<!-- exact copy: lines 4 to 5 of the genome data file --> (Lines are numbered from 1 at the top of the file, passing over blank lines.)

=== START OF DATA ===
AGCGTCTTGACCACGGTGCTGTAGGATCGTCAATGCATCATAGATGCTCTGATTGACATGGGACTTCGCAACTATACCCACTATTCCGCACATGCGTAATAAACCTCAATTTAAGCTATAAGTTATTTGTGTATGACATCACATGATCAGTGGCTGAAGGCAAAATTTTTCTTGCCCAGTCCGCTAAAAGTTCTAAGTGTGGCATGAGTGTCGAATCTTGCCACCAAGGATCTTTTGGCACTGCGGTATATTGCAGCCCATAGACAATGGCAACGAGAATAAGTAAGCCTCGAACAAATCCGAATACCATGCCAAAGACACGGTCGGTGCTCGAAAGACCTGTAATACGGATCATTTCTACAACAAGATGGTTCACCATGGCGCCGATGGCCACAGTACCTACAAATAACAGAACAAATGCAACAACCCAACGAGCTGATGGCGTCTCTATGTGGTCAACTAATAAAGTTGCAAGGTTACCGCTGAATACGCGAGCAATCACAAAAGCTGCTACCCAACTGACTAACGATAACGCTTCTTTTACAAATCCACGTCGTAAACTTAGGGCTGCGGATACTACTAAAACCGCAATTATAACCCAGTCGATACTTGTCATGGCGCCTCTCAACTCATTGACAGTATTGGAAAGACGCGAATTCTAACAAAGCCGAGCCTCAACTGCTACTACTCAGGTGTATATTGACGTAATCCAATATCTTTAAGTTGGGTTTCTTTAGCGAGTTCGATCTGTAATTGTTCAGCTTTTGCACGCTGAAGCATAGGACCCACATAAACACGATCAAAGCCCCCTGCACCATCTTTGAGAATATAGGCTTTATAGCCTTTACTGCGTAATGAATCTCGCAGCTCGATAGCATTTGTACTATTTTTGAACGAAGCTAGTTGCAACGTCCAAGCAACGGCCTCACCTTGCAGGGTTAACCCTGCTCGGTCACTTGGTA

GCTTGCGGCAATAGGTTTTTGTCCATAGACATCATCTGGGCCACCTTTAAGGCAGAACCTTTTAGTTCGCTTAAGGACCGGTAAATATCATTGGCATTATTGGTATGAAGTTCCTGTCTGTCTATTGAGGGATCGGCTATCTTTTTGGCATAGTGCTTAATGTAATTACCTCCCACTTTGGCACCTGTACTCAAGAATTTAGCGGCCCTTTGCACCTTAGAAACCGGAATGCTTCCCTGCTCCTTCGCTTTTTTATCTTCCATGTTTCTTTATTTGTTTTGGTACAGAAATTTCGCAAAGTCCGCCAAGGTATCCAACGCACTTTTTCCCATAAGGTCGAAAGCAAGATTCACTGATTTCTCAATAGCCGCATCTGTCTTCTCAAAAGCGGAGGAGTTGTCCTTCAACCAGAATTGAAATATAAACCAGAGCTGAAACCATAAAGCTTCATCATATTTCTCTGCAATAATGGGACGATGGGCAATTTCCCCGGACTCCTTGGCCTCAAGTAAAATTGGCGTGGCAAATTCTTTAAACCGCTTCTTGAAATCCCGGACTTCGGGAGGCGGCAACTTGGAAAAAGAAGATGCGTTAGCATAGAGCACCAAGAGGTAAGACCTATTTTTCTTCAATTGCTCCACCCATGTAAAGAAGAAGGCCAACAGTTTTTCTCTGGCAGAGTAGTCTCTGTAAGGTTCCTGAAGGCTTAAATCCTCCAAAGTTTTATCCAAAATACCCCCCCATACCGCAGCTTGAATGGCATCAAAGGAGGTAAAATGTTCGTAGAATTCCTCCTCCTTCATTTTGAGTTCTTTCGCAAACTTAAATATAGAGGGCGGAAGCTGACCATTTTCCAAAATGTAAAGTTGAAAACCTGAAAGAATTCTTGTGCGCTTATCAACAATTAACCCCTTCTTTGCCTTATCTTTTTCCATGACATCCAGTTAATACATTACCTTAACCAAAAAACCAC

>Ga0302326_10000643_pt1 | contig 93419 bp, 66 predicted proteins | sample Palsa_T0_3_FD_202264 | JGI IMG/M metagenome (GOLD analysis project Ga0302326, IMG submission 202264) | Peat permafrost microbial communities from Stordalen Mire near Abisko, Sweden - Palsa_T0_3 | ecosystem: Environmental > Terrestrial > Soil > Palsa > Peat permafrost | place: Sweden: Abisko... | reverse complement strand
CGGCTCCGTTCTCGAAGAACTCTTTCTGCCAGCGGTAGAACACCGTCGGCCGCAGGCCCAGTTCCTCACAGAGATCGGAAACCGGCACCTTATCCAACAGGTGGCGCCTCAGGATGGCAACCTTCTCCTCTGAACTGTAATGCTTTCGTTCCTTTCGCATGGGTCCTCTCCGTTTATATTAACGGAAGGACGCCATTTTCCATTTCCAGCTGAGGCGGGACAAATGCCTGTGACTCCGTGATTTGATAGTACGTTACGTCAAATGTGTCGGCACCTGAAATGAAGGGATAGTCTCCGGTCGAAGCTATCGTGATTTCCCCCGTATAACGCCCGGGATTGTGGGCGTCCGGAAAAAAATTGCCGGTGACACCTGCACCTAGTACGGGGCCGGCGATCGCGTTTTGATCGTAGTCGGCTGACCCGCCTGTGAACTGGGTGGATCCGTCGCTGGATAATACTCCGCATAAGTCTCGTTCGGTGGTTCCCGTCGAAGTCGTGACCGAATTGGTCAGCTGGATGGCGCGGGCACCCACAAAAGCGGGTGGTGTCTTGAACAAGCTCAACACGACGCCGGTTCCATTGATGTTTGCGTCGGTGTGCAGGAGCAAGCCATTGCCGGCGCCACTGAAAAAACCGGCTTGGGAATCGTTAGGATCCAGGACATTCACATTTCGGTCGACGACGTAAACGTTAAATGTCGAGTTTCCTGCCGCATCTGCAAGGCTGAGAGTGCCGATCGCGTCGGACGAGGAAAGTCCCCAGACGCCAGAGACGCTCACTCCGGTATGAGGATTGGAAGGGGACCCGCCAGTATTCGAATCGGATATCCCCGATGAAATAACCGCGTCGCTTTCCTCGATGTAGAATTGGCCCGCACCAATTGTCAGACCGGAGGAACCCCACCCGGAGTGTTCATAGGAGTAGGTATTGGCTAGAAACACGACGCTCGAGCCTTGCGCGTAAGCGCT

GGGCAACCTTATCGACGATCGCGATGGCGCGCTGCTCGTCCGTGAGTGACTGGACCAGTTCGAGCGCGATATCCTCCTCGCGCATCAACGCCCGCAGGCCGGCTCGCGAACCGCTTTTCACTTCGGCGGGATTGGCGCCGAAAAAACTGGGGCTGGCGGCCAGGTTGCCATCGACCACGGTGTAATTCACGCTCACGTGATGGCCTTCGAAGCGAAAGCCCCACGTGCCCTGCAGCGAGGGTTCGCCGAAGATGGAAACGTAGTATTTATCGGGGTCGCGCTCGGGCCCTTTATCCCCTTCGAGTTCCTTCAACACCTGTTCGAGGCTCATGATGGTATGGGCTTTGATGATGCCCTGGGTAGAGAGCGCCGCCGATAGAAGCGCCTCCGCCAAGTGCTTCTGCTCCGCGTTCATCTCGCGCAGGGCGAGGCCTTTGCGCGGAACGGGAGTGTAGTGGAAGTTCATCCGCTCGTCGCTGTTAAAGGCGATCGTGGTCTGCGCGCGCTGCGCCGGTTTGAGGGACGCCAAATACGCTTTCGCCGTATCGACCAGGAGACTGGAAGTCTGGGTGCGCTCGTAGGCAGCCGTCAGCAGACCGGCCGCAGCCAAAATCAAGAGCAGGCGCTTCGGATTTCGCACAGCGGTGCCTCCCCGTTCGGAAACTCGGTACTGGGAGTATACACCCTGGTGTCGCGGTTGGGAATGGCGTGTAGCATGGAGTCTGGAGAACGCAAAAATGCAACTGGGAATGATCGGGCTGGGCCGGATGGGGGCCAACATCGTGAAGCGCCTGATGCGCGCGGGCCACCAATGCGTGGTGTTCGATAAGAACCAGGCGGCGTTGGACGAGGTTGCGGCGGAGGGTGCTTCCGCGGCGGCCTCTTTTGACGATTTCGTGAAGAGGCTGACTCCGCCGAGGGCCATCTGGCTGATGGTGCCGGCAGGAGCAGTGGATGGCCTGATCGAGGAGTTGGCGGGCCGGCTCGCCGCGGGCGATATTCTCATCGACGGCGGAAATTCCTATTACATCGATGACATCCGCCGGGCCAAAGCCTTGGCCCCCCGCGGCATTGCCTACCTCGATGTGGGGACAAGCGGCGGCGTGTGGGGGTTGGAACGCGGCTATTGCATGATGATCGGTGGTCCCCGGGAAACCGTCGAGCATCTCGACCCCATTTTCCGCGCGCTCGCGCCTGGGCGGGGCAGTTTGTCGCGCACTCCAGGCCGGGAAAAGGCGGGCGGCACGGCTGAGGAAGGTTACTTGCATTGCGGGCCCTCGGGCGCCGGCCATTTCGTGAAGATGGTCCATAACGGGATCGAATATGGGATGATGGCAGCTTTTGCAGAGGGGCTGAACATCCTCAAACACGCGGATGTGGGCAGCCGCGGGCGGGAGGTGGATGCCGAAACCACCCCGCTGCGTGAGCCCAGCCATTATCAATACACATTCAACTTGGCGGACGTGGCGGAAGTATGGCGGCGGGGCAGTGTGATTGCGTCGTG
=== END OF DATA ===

CGGCTCCGTTCTCGAAGAACTCTTTCTGCCAGCGGTAGAACACCGTCGGCCGCAGGCCCAGTTCCTCACAGAGATCGGAAACCGGCACCTTATCCAACAGGTGGCGCCTCAGGATGGCAACCTTCTCCTCTGAACTGTAATGCTTTCGTTCCTTTCGCATGGGTCCTCTCCGTTTATATTAACGGAAGGACGCCATTTTCCATTTCCAGCTGAGGCGGGACAAATGCCTGTGACTCCGTGATTTGATAGTACGTTACGTCAAATGTGTCGGCACCTGAAATGAAGGGATAGTCTCCGGTCGAAGCTATCGTGATTTCCCCCGTATAACGCCCGGGATTGTGGGCGTCCGGAAAAAAATTGCCGGTGACACCTGCACCTAGTACGGGGCCGGCGATCGCGTTTTGATCGTAGTCGGCTGACCCGCCTGTGAACTGGGTGGATCCGTCGCTGGATAATACTCCGCATAAGTCTCGTTCGGTGGTTCCCGTCGAAGTCGTGACCGAATTGGTCAGCTGGATGGCGCGGGCACCCACAAAAGCGGGTGGTGTCTTGAACAAGCTCAACACGACGCCGGTTCCATTGATGTTTGCGTCGGTGTGCAGGAGCAAGCCATTGCCGGCGCCACTGAAAAAACCGGCTTGGGAATCGTTAGGATCCAGGACATTCACATTTCGGTCGACGACGTAAACGTTAAATGTCGAGTTTCCTGCCGCATCTGCAAGGCTGAGAGTGCCGATCGCGTCGGACGAGGAAAGTCCCCAGACGCCAGAGACGCTCACTCCGGTATGAGGATTGGAAGGGGACCCGCCAGTATTCGAATCGGATATCCCCGATGAAATAACCGCGTCGCTTTCCTCGATGTAGAATTGGCCCGCACCAATTGTCAGACCGGAGGAACCCCACCCGGAGTGTTCATAGGAGTAGGTATTGGCTAGAAACACGACGCTCGAGCCTTGCGCGTAAGCGCT

GGGCAACCTTATCGACGATCGCGATGGCGCGCTGCTCGTCCGTGAGTGACTGGACCAGTTCGAGCGCGATATCCTCCTCGCGCATCAACGCCCGCAGGCCGGCTCGCGAACCGCTTTTCACTTCGGCGGGATTGGCGCCGAAAAAACTGGGGCTGGCGGCCAGGTTGCCATCGACCACGGTGTAATTCACGCTCACGTGATGGCCTTCGAAGCGAAAGCCCCACGTGCCCTGCAGCGAGGGTTCGCCGAAGATGGAAACGTAGTATTTATCGGGGTCGCGCTCGGGCCCTTTATCCCCTTCGAGTTCCTTCAACACCTGTTCGAGGCTCATGATGGTATGGGCTTTGATGATGCCCTGGGTAGAGAGCGCCGCCGATAGAAGCGCCTCCGCCAAGTGCTTCTGCTCCGCGTTCATCTCGCGCAGGGCGAGGCCTTTGCGCGGAACGGGAGTGTAGTGGAAGTTCATCCGCTCGTCGCTGTTAAAGGCGATCGTGGTCTGCGCGCGCTGCGCCGGTTTGAGGGACGCCAAATACGCTTTCGCCGTATCGACCAGGAGACTGGAAGTCTGGGTGCGCTCGTAGGCAGCCGTCAGCAGACCGGCCGCAGCCAAAATCAAGAGCAGGCGCTTCGGATTTCGCACAGCGGTGCCTCCCCGTTCGGAAACTCGGTACTGGGAGTATACACCCTGGTGTCGCGGTTGGGAATGGCGTGTAGCATGGAGTCTGGAGAACGCAAAAATGCAACTGGGAATGATCGGGCTGGGCCGGATGGGGGCCAACATCGTGAAGCGCCTGATGCGCGCGGGCCACCAATGCGTGGTGTTCGATAAGAACCAGGCGGCGTTGGACGAGGTTGCGGCGGAGGGTGCTTCCGCGGCGGCCTCTTTTGACGATTTCGTGAAGAGGCTGACTCCGCCGAGGGCCATCTGGCTGATGGTGCCGGCAGGAGCAGTGGATGGCCTGATCGAGGAGTTGGCGGGCCGGCTCGCCGCGGGCGATATTCTCATCGACGGCGGAAATTCCTATTACATCGATGACATCCGCCGGGCCAAAGCCTTGGCCCCCCGCGGCATTGCCTACCTCGATGTGGGGACAAGCGGCGGCGTGTGGGGGTTGGAACGCGGCTATTGCATGATGATCGGTGGTCCCCGGGAAACCGTCGAGCATCTCGACCCCATTTTCCGCGCGCTCGCGCCTGGGCGGGGCAGTTTGTCGCGCACTCCAGGCCGGGAAAAGGCGGGCGGCACGGCTGAGGAAGGTTACTTGCATTGCGGGCCCTCGGGCGCCGGCCATTTCGTGAAGATGGTCCATAACGGGATCGAATATGGGATGATGGCAGCTTTTGCAGAGGGGCTGAACATCCTCAAACACGCGGATGTGGGCAGCCGCGGGCGGGAGGTGGATGCCGAAACCACCCCGCTGCGTGAGCCCAGCCATTATCAATACACATTCAACTTGGCGGACGTGGCGGAAGTATGGCGGCGGGGCAGTGTGATTGCGTCGTG